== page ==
The bleak outlook of America continues in Tommy Hartung’s The Lesser Key of Solomon—a nightmarish video played to the soundtrack of Nation of Islam member Leo Muhammad’s raging speech against racism and inequality—and in Pope.L's Claim (Whitney Version), an installation covered inside and out with a meticulous grid of bologna slices with a small photo of a person affixed to it. The bologna slices are dripping, weeping with glistening fat, “mourning a haunted order, a ghostly category, a soggy practicality, a floppy commonsense,” as Pope.L writes in a haunting poem attached to the wall. Over time, the meat slices will curl in on themselves, the portraits will slide off, and the sickening smell of decaying meat, real or imagined, will sit in your clothes for the rest of the day. And if you haven't had enough darkness, there is more to be found in Ajay Kurian's Childermass, a series of childlike figures crawling up a rope in the stairwell dressed in t-shirts with the tagline “ALL HOLES MATTER,” or with the silhouette of the Twin Towers and a scrawl in Arabic spelling out “The age of ignorance.” Above the childlike figures sits a chrome chameleon figure, reigning over the museum like some tyrannical Lovecraftian demi-god.
However, not everything is gloomy. The curators have poked holes in the dystopian fabric where light shines in, literally and metaphorically. On the eastern facing windows Raúl de Nieves has installed stunning faux stained-glass made of acetate sheets, coloring the room in glow that is somber and ceremonious, yet also alive with the glee of one-dollar shop gadgetry. At the preview, audience members took in the colors and scenes from the couches placed along the walls, and somehow conversation seemed lighter, more hopeful, when cast in the light from Nieves' mirthful fantasies.
In several other works, the show uses the Whitney's natural light to gorgeous effect. One floor above Nieves’ work, Azad Raza has placed Root sequence. Mother tongue, an installation of twenty-six youthful trees placed in wooden boxes with one full-time caretaker designated to each of the trees. The room is alive with the small-talk and personal knickknacks of the caretakers, while the frail flowers and branches of the trees seem to peer out of the windows, beckoned like all youth by the shiny towers of Manhattan. Outdoors on the sixth floor terrace Larry Bell has installed Pacific Red II, a stunning dotted line of sculptures built from sheets of glass in varying hues of red so subtle you barely notice: darkest where the roof is shaded in the morning, lightest where the sculptures are fully lit by the morning sun.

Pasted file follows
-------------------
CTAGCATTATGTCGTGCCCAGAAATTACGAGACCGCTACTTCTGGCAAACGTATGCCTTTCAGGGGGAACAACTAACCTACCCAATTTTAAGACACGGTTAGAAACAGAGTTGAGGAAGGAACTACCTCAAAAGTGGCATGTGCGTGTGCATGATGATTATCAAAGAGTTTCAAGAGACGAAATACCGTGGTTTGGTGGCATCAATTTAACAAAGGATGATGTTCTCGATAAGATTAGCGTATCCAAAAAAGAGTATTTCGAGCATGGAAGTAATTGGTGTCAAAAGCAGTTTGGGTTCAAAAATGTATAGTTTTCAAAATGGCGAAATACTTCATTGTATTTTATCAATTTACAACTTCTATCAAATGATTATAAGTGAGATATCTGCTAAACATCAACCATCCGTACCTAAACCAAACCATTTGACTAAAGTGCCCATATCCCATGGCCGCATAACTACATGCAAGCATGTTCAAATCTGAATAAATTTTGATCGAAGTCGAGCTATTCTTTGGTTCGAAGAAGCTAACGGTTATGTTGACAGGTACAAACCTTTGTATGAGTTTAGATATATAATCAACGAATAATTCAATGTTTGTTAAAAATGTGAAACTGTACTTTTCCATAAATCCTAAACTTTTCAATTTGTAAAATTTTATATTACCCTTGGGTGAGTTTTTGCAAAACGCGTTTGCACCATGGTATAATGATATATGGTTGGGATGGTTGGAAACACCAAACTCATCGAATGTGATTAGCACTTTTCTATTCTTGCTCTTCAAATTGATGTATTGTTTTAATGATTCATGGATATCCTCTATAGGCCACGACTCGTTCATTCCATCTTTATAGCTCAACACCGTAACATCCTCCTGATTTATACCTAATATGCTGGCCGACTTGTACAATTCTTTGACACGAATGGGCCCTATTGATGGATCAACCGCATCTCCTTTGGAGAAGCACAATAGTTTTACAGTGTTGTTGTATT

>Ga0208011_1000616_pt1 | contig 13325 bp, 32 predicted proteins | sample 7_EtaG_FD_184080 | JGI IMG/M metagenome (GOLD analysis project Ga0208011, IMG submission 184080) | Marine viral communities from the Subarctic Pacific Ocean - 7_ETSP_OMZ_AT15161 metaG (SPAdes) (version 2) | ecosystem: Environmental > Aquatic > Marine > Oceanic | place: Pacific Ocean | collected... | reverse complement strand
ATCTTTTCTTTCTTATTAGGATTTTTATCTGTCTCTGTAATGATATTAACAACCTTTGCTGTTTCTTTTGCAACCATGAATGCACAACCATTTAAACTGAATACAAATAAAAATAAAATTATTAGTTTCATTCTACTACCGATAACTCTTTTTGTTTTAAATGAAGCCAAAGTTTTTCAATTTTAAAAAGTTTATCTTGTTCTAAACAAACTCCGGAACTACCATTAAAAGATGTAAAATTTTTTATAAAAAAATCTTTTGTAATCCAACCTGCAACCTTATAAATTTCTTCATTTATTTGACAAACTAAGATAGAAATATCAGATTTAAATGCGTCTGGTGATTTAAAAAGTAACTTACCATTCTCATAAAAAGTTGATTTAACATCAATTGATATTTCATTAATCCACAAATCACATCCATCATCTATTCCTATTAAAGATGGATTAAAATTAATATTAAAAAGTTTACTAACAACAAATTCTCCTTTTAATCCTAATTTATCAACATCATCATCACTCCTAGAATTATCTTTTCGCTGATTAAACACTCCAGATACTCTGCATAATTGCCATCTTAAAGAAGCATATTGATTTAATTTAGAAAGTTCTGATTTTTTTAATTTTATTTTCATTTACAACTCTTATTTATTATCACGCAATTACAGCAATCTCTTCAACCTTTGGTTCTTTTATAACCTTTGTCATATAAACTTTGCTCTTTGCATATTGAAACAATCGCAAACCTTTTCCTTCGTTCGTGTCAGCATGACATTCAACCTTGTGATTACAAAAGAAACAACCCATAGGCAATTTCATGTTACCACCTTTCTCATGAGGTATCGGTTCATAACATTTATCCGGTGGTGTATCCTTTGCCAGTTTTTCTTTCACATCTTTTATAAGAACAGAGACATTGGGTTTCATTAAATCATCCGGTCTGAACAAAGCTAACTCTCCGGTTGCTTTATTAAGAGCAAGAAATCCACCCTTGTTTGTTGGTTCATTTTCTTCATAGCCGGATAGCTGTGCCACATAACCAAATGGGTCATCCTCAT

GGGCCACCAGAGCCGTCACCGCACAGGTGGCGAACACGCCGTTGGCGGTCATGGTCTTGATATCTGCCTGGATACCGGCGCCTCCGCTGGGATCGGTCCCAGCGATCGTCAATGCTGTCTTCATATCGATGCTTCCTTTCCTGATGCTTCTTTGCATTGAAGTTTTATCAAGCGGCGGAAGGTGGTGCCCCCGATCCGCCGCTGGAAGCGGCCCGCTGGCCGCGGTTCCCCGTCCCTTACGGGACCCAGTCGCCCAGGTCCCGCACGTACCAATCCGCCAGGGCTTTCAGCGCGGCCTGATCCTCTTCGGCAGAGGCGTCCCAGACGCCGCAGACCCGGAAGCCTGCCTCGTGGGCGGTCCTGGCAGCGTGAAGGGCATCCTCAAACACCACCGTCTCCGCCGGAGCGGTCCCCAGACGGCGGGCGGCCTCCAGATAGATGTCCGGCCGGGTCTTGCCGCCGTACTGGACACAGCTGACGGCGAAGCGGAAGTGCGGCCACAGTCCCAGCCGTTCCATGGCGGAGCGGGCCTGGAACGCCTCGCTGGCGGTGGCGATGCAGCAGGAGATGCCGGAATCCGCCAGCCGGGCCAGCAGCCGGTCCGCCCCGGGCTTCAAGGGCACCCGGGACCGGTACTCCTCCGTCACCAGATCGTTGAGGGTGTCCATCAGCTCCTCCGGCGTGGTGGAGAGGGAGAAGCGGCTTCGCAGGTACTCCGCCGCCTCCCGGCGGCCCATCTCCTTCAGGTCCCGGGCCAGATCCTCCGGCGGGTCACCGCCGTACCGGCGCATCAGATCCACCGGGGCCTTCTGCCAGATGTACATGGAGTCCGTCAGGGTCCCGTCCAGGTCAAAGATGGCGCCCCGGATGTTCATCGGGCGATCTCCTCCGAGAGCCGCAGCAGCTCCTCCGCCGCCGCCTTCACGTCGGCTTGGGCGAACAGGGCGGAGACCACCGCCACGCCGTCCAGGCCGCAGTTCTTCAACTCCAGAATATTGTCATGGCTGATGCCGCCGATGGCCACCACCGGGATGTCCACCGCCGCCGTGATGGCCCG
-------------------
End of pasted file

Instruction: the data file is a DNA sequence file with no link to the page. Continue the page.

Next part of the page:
On the western side of the Museum, Samara Golden has turned the Hudson River view into the The Meat Grinder's Iron Clothes, an uncanny hall-of-mirrors installation of miniature rooms that seem to reflect the dreams and nightmares of American class-based society: the luxury rooms and hotel spas of the upper-class are mixed with the gyms and corporate offices of the striving, stuck middle-classes, and the dirt-caked, doorless toilet booths of the mad or incarcerated.
America is at a bleak spot, the Whitney Biennial seems to propose, and we should sit with the discomfort a little longer. Behind the ticket counter, Park MacArthur has installed Another word for memory is life, two brown aluminum plates with the look of freeway signposts positioned to block out the Museum's informational screens. Apparently, no one will tell us how to find our way out of the darkness.
At the end of Anicka Yi's wondrous film, the expedition crew has mysteriously died and the protagonist is the lone survivor lost in the rainforest. The botanist explorer seems unfazed. She gathers supplies, pushes a limp body off a boat, starts the motor and head up the river alone, pushing deeper into the jungle. Wherever we go from here, it seems, we must pioneer into the unknown, light up the darkness, chart a new path. Luckily, these artists are already well at work.
Lead image is a still from The Lesser Key of Solomon, 2015, by Tommy Hartung. Ultra-high-definition video, color, sound; 8:05 min. Courtesy the artist and On Stellar Rays, New York.